20 May 2016
Lynda Davies is senior digital producer at the BBC
Leaving something familiar is always an unsettling time. Whether it's of our own choice or an unfortunate inevitability, the absence of something once cherished causes us to reassess what we hold dear and question what the future holds.
A couple of weeks ago the Church celebrated Ascension Day, when Christ was taken up to heaven in front of the disciples. This saviour, who has fulfilled everything that had been promised in the scriptures, triumphed over the ruling authorities and defeated death on the cross, is "taken up before their very eyes, and a cloud hid him from their sight". You'd probably be a bit bewildered if you were there and the note that they "continue to look intently at the sky" suggests as much.
Jesus had previously told them to remain in Jerusalem and wait for the gift of a 'holy spirit'. Apart from that, it could have felt very much like they were now on their own with the daunting task of being witnesses to the end of the earth.
We face many times when something important has gone away and we are unsure of how to get on without it. London is waiting on the promises of Sadiq Khan and for him to become the 'Mayor for all Londoners' that he dedicated himself to being on the campaign trail. Die-hard EastEnders fans are wondering whether it's worth turning the telly on now Barbara Windsor has well and truly got out of her pub. But these are fallible humans with their earthly limitations. Jesus made good on his promise.
Instead of being confused by Jesus' bodily absence, the disciples trusted him and worshipped with joy when the puzzle was solved 10 days later. The Holy Spirit arrived at Pentecost 'like a violent wind', caused bystanders to think they were drunk at 9am and needed Peter to explain what was going on.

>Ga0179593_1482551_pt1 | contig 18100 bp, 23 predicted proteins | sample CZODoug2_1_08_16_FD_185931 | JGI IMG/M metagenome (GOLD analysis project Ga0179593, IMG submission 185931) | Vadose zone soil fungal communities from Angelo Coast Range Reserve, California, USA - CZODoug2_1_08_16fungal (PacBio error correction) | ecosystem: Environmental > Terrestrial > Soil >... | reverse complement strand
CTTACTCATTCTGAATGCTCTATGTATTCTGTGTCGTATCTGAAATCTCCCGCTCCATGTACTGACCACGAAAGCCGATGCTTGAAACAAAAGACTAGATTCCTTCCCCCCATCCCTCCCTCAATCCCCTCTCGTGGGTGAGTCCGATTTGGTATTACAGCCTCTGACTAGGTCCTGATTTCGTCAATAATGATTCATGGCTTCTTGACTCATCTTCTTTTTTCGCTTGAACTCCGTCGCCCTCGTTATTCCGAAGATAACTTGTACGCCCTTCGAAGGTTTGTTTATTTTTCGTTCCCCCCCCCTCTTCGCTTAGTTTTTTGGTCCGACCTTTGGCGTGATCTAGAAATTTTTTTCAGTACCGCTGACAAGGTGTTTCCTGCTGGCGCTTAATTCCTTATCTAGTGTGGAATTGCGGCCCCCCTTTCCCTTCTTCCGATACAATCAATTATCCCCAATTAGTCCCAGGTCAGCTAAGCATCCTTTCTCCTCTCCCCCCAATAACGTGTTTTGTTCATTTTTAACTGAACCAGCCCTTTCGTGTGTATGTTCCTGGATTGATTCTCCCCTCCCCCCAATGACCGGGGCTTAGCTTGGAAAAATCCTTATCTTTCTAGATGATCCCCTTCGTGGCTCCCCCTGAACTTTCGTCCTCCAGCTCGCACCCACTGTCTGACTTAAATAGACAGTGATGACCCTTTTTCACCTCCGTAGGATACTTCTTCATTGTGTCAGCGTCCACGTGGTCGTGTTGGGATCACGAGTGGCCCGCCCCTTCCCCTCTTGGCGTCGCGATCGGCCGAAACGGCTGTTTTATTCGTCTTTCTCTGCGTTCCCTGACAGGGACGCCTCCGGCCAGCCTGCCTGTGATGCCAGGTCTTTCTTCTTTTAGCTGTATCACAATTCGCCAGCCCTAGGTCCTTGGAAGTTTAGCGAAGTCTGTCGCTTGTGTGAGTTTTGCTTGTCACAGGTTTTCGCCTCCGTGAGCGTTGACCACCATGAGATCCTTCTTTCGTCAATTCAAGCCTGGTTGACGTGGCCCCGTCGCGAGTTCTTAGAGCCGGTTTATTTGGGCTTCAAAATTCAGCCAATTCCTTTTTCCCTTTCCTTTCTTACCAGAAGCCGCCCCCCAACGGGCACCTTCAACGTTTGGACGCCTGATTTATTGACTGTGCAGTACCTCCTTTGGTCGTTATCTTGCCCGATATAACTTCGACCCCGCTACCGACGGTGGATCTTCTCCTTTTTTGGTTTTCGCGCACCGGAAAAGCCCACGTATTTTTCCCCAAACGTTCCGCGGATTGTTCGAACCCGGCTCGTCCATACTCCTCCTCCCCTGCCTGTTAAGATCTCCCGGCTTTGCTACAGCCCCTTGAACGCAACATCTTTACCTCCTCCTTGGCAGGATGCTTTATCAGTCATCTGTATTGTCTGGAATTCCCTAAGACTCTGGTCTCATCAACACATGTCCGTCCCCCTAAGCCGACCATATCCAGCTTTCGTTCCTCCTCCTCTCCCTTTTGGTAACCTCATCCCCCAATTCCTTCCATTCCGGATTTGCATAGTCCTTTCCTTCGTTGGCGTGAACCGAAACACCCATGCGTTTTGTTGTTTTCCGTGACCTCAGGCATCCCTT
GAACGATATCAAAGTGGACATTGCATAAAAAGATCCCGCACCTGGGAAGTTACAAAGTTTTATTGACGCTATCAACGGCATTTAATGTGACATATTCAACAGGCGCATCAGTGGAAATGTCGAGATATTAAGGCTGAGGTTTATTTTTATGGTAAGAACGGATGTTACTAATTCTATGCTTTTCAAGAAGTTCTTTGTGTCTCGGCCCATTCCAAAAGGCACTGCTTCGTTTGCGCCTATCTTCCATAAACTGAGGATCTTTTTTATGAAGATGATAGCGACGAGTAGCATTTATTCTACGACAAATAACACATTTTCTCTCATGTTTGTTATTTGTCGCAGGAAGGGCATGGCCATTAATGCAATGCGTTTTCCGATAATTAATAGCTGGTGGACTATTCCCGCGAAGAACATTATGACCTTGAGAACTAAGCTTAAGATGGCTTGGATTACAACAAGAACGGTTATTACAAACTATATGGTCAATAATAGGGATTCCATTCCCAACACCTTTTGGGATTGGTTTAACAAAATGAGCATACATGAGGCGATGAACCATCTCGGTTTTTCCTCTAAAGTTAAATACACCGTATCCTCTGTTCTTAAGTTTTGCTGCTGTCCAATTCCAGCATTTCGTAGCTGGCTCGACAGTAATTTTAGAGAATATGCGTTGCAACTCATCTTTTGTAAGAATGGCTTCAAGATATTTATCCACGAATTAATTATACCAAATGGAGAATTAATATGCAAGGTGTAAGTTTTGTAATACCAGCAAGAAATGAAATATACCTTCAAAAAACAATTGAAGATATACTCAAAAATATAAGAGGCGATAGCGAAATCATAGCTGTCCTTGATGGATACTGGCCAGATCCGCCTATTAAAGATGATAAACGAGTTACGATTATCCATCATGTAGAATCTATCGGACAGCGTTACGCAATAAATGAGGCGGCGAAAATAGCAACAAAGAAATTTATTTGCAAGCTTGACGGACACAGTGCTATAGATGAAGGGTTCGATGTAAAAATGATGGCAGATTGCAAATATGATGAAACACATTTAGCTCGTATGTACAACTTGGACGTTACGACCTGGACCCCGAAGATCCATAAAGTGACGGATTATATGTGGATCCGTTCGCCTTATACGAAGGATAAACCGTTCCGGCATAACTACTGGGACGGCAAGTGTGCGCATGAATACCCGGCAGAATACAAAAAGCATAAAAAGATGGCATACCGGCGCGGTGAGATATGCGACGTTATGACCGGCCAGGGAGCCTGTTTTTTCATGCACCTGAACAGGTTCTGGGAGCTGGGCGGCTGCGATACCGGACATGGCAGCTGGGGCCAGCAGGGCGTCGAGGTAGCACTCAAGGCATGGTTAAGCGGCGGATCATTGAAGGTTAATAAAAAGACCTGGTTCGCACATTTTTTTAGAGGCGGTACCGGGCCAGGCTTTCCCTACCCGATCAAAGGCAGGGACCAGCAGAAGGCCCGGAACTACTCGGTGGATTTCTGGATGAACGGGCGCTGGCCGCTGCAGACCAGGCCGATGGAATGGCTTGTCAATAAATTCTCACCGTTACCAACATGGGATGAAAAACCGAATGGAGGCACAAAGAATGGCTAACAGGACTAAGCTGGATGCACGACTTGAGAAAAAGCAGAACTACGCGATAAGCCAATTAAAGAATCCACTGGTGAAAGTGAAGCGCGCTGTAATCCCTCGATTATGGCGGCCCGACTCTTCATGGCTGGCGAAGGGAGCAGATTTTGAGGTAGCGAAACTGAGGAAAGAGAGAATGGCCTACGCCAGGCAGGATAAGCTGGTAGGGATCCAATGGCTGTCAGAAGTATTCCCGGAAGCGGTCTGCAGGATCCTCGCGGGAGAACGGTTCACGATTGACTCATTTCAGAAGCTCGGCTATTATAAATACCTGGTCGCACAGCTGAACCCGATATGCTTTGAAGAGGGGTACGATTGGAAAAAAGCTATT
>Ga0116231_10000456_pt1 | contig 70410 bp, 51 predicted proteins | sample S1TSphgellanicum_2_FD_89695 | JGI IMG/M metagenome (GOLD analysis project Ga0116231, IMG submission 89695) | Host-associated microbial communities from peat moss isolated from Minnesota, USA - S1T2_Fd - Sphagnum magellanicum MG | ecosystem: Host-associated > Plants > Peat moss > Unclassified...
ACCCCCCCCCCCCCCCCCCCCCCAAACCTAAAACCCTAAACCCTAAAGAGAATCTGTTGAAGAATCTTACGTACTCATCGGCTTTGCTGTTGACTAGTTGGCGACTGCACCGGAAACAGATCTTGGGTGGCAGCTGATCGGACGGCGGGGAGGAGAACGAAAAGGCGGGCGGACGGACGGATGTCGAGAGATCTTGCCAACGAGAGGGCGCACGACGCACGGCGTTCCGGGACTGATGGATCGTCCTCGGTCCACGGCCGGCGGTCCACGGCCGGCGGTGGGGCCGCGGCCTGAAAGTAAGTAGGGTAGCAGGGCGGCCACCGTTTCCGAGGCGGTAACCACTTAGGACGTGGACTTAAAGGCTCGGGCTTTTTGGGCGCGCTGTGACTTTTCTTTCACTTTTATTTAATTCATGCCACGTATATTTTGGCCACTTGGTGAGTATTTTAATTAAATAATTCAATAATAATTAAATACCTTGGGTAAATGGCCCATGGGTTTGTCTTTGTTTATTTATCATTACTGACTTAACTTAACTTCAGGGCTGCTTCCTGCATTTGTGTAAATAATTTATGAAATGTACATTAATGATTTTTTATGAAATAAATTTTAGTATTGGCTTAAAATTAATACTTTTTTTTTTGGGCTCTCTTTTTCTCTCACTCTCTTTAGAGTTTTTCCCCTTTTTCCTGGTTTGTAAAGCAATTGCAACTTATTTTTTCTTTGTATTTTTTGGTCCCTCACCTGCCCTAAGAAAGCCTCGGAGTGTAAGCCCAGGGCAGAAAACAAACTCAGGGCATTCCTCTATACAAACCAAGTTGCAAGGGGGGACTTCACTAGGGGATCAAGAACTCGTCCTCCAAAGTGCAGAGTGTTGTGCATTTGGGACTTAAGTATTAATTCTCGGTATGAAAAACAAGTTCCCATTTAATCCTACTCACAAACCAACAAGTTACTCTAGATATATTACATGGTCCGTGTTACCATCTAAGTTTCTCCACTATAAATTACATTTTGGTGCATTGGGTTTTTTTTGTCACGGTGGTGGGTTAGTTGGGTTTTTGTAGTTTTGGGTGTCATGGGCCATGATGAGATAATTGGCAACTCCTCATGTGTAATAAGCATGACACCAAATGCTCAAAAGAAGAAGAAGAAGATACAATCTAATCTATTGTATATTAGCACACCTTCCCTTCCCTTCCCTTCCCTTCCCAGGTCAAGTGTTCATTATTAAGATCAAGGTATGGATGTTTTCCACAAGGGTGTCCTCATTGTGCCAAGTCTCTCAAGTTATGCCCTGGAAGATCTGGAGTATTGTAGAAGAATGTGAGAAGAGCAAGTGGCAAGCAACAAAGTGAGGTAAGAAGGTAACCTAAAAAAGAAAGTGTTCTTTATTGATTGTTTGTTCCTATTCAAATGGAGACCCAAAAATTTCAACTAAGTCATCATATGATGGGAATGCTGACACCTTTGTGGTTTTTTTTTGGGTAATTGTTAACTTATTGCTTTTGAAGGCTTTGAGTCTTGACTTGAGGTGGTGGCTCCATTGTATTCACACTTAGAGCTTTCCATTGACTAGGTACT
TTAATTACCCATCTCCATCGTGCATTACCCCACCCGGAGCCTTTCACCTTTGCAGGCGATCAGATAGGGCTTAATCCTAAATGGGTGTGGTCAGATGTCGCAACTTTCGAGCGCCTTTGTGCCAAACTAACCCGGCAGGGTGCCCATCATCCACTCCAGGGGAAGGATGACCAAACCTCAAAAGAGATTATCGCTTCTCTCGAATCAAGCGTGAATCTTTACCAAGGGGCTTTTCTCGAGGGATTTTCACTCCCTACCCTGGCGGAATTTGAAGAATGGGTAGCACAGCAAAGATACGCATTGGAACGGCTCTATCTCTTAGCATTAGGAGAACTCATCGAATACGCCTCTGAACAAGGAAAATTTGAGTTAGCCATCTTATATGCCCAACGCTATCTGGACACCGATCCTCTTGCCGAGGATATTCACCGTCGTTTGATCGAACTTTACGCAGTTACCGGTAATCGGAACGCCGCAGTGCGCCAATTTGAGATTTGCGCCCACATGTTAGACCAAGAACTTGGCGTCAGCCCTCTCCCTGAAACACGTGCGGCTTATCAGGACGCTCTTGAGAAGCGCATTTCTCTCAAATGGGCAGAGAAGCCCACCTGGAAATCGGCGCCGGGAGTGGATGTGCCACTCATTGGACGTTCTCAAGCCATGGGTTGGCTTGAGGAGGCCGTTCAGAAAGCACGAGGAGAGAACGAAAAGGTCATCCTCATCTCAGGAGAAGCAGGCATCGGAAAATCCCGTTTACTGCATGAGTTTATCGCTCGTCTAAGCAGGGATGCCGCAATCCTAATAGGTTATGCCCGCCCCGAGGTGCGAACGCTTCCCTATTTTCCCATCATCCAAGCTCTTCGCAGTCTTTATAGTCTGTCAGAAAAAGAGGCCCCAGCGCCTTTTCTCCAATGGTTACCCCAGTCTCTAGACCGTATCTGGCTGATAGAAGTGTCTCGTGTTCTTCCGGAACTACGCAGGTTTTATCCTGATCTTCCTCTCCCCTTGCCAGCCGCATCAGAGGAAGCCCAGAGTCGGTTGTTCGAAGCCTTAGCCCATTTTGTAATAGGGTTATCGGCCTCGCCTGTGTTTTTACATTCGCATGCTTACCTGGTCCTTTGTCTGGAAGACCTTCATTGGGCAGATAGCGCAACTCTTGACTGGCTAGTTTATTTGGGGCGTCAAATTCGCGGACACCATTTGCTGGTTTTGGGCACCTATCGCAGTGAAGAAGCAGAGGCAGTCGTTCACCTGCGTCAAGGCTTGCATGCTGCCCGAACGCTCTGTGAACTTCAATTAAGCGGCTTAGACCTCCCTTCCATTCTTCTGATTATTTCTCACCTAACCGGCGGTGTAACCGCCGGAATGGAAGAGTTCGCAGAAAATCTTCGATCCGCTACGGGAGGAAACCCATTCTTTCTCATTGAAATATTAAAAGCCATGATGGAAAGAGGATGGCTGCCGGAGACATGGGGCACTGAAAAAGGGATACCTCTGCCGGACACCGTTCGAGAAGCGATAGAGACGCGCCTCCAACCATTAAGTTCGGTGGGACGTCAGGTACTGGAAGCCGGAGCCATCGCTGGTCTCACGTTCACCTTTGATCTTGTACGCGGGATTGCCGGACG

Jesus had to leave before many people truly understood what he was about. It took being reunited with his father for the disciples to fully comprehend the gifts, blessings and promises he'd talked about so often. They knew once again that Jesus was who he said he was, reigning in power at God's right hand and saw the results of this in their growing number.
Change is often unwelcome, with many of us fearing the unexpected. However the life of Jesus affirms to us his faithfulness and that despite his physical presence leaving Jerusalem, his Holy Spirit has equipped his followers to do more than they ever thought possible.
We don't know if the message of the EU referendum on June 23 will be one of leave or remain, how the Mitchell's will cope without their matriarch, or what other changes we may experience in the future. However we know for certain that we can never leave the kingdom of God. And that's the only constant we need.